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Trump Impeached A Second Time

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>>BOB ZALTSBERG: Welcome to Noon edition on WFIU. I'm your host, Bob Zaltsberg cohosting with WFIU News Bureau Chief Sara Wittmeyer. They were talking about the House's Wednesday vote to impeach President Trump and a lot of the other events that we're going through right now. Our guests today are Leslie Lenkowsky, O'Neill School of Public Affairs, Public and Environmental Affairs, professor emeritus of Public Affairs and Philanthropy Marjorie Hershey, professor emeritus at Indiana University's Department of Political Science, Gerard Magliocca, Samuel R. Rosen professor of the IUPUI McKinnie School of Law, and Taylor Bryant, who's the Monroe County Republican Party political director. You can follow us on Twitter at noon edition and you can send us your questions there. And you can also send us questions for the show and news at Indiana Public Media dot org. We're doing this show over Zoom so you can't call in with your questions. So I want to start with Margie Hershey. And Professor Professor Hershey has been with us many times over the years. And I just want you to start by sort of giving us a summary of where we are. And was this something you ever expected that you would see? 

>>MARJORIE HERSHEY: OK, thanks, Bob. I think that this is a good example of what is supposed to be the old Chinese curse. May you live in interesting times. Let's start where you left off last week on Morning Edition with the insurrection at the US Capitol. The insurrection led to calls to remove President Trump and also to investigate why there were so few Capitol police protecting the capital and whether organized activity was at the root of the fired. Political science tends to see public opinion in these cases and others as that kind of an invisible fence around elected officials. Inside the fence, elected officials have a lot of leeway to act without being punished by the public. And the elected officials don't know exactly where that fence is, but they find out very quickly when they've crossed it. And we saw the fence in reaction to that riot a week ago. Now, public reaction differed a lot by partisanship. The great majority of Democrats said they wanted the president gone. Only about one in eight Republicans said so. But that's still more Republicans than have opposed President Trump in the past. So the Democratic controlled House immediately tried three things, calling for the president to resign, which he ignored, calling for Vice President Pence and the cabinet to use the Twenty Fifth Amendment to remove him, which Vice President Pence refused to do. And finally on Wednesday, voting to impeach the president, which made him the first president ever to be impeached twice, which might be seen as a distinction because he loves being first and only the fourth US president ever to be impeached. But as our colleague from the law school mentioned in the Herald Times this morning, impeachment is just the first step of a two step process. The second is a trial in the Senate as to whether to convict him. The Senate is still Republican controlled until the state of Georgia certifies the victories of the two Democratic senators in the recent runoff, and the current majority leader, Mitch McConnell, refused to call the Senate back into session until this coming Tuesday. Now comes the challenge. The law says that once the House sends articles of impeachment to the Senate, the Senate must start acting on them within twenty four hours and then can only act on that article until it votes to convict or to acquit. The problem here is that incoming President Biden has a lot else it wants. He wants the Senate to do. Once he's inaugurated, he needs his nominees for Cabinet positions confirmed by the Senate. We need a new secretary of defense and secretary of state and to act on his proposals for a new economic stimulus and other things. It's definitely not in the new president's interest to have the media focusing during his first few weeks only on the former president. So the Senate is going to have to make some very important decisions. And it is the Senate's decision in the next five days when to take up that article of impeachment, when to have the House send it over, and how to juggle that with the new president's priorities.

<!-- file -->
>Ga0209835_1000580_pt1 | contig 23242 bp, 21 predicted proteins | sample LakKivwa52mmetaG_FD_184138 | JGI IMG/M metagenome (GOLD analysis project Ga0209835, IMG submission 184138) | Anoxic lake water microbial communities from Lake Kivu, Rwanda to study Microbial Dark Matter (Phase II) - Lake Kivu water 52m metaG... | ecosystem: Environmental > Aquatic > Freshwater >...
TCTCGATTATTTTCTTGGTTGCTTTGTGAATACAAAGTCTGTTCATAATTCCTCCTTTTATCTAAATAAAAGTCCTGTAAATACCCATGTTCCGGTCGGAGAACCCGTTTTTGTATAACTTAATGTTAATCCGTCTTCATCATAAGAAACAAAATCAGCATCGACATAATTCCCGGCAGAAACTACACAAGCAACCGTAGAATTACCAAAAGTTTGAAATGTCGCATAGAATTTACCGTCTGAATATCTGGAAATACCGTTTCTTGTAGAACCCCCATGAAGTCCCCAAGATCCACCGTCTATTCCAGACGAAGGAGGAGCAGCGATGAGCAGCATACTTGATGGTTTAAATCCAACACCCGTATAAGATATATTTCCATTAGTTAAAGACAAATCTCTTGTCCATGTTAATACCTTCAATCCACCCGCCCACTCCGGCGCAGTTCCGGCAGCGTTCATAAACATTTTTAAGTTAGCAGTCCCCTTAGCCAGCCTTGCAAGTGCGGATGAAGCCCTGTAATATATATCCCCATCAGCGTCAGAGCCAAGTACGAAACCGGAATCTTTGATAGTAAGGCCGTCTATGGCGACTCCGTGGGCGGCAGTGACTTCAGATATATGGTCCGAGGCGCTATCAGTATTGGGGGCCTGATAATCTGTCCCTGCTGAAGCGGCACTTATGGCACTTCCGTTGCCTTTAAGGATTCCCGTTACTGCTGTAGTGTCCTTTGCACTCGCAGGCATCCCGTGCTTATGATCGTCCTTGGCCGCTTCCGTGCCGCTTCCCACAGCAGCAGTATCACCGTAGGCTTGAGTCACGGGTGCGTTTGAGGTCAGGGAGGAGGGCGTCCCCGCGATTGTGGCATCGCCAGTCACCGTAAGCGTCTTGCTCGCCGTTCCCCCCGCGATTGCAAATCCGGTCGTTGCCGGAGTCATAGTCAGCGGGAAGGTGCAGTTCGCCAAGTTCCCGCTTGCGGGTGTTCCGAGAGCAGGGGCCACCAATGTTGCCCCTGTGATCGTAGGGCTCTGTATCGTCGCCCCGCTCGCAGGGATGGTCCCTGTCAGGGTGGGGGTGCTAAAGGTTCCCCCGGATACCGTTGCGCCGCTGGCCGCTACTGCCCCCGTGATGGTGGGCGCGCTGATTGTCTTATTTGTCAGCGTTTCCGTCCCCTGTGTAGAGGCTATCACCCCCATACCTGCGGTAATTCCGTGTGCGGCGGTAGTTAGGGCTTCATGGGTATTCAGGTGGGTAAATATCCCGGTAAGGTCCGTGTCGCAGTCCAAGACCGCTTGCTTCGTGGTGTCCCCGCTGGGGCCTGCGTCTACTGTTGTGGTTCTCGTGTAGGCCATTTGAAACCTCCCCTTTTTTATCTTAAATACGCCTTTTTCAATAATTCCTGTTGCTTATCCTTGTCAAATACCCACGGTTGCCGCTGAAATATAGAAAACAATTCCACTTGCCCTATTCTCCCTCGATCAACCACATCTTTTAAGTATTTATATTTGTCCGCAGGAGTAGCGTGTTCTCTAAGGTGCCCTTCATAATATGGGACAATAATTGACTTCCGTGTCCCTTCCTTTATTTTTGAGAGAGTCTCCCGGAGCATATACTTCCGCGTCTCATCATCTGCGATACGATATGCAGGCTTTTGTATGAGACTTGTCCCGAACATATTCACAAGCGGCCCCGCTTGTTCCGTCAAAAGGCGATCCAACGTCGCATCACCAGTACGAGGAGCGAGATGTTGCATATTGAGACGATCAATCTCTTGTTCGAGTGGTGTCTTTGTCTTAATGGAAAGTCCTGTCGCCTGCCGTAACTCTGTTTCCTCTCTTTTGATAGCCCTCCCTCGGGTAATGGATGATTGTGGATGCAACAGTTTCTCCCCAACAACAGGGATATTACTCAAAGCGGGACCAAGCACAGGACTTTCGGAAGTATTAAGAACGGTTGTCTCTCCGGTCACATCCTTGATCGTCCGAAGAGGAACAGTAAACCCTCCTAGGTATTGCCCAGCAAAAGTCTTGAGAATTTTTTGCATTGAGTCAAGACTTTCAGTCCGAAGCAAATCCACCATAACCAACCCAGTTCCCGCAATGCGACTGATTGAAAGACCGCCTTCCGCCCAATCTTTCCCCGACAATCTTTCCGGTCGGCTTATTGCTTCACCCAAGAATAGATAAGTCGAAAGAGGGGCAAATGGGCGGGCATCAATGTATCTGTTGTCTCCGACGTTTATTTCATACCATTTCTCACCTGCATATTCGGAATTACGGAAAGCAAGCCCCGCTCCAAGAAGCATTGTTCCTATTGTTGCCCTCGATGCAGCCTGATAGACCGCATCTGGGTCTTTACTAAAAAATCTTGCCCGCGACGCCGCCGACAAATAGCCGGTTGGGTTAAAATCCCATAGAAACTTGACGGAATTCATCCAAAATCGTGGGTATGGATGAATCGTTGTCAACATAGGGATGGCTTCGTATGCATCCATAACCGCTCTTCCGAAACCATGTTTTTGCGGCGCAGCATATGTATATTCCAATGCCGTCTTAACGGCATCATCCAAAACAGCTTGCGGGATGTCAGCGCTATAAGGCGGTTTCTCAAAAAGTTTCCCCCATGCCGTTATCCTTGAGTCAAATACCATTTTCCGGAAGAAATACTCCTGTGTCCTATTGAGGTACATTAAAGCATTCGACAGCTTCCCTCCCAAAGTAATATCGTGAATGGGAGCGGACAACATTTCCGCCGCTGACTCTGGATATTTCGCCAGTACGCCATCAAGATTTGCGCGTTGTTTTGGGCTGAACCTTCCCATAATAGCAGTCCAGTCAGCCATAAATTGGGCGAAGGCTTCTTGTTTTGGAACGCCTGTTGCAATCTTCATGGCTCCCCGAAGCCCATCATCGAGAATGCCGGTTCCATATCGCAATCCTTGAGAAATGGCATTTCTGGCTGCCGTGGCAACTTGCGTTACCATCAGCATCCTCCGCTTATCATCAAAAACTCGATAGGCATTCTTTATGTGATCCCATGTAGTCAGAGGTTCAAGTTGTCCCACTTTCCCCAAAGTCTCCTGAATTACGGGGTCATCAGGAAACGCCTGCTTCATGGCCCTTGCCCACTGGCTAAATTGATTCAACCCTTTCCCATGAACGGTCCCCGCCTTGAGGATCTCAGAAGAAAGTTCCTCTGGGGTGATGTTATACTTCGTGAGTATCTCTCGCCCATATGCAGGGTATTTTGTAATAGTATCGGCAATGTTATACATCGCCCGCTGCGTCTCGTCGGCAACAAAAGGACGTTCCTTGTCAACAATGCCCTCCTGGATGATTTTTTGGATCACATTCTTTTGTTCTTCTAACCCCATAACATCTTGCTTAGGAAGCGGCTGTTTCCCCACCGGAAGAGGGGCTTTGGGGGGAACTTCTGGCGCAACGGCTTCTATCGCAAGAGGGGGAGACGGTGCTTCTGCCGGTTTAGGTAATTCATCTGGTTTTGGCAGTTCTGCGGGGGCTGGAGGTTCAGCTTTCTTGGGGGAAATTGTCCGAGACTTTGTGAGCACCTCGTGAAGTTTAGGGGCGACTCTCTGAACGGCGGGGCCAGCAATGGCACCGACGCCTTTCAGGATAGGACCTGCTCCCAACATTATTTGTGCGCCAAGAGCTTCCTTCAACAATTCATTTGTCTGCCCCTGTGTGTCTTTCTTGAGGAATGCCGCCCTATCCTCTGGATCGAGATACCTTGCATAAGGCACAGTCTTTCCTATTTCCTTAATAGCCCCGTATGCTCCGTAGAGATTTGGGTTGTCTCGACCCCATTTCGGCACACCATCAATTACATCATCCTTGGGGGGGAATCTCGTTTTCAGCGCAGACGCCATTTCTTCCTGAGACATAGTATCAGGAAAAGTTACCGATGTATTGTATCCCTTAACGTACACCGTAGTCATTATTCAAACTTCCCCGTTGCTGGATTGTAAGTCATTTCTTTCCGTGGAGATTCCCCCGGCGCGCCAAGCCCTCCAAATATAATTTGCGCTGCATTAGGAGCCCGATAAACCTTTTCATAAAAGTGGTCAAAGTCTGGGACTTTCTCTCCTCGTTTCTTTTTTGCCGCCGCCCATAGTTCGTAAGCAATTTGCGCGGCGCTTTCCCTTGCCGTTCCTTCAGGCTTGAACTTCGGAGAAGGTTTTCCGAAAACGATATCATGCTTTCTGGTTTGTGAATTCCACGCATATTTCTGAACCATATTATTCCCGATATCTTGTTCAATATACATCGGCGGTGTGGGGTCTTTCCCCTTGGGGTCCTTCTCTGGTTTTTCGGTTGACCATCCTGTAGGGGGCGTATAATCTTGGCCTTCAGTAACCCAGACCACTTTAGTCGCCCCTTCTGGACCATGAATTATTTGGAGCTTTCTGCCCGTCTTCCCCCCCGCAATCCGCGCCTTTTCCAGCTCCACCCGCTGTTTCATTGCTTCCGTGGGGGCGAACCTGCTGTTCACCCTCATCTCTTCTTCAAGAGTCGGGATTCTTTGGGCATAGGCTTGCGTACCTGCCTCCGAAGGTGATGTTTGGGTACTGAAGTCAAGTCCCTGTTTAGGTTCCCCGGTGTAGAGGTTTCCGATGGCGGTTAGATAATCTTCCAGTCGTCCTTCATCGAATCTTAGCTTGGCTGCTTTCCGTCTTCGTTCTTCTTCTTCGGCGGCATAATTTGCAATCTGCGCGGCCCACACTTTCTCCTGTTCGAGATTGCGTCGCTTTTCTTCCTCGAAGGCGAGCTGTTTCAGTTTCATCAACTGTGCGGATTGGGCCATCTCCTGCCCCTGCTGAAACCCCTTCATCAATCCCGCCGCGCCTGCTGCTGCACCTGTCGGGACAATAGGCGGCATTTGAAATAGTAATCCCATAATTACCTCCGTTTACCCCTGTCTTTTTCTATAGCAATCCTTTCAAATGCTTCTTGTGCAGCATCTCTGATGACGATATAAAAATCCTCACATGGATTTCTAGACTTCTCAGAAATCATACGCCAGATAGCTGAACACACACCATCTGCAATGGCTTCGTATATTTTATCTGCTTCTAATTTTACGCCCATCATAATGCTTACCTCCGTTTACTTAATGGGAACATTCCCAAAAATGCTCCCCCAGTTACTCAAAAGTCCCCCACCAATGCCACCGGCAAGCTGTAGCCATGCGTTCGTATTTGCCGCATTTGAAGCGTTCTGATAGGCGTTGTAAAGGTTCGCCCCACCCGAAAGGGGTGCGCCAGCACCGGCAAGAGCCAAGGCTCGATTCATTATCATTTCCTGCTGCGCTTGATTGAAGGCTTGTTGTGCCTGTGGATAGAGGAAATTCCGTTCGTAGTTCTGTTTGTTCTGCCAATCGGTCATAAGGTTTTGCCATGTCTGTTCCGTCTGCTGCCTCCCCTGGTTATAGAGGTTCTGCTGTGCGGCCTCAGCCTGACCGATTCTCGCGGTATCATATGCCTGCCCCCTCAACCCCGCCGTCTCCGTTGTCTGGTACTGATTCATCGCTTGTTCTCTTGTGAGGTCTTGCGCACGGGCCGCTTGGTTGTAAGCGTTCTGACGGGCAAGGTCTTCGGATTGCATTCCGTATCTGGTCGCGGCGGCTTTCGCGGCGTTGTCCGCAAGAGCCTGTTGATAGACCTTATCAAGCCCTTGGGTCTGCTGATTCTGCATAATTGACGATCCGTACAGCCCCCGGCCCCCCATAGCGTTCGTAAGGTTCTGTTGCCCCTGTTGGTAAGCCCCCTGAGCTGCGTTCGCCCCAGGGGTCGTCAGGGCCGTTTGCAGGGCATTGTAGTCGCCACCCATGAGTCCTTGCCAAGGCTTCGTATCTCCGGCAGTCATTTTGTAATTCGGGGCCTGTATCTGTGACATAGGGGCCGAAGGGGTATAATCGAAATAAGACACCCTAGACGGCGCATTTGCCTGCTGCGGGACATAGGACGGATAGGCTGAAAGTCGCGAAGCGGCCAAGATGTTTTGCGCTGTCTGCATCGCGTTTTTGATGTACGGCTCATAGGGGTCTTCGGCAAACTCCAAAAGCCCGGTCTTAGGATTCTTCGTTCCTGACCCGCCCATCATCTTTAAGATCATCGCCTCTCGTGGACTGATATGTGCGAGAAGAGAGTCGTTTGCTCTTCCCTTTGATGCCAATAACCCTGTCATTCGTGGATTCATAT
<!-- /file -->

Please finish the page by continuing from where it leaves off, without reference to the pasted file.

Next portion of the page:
>>MARJORIE HERSHEY: Thank you for that summary. 

>>BOB ZALTSBERG: I want to go next to Leslie Lenkowsky. Les, you've spent a lot of your career. You spent working in Washington. I'm sure you've been in the halls of the Capitol many, many times. So I just want to get your reaction when you weren't on the show last week. Just get your reaction to the events as they unfolded in the last week and a half and where we stand right now.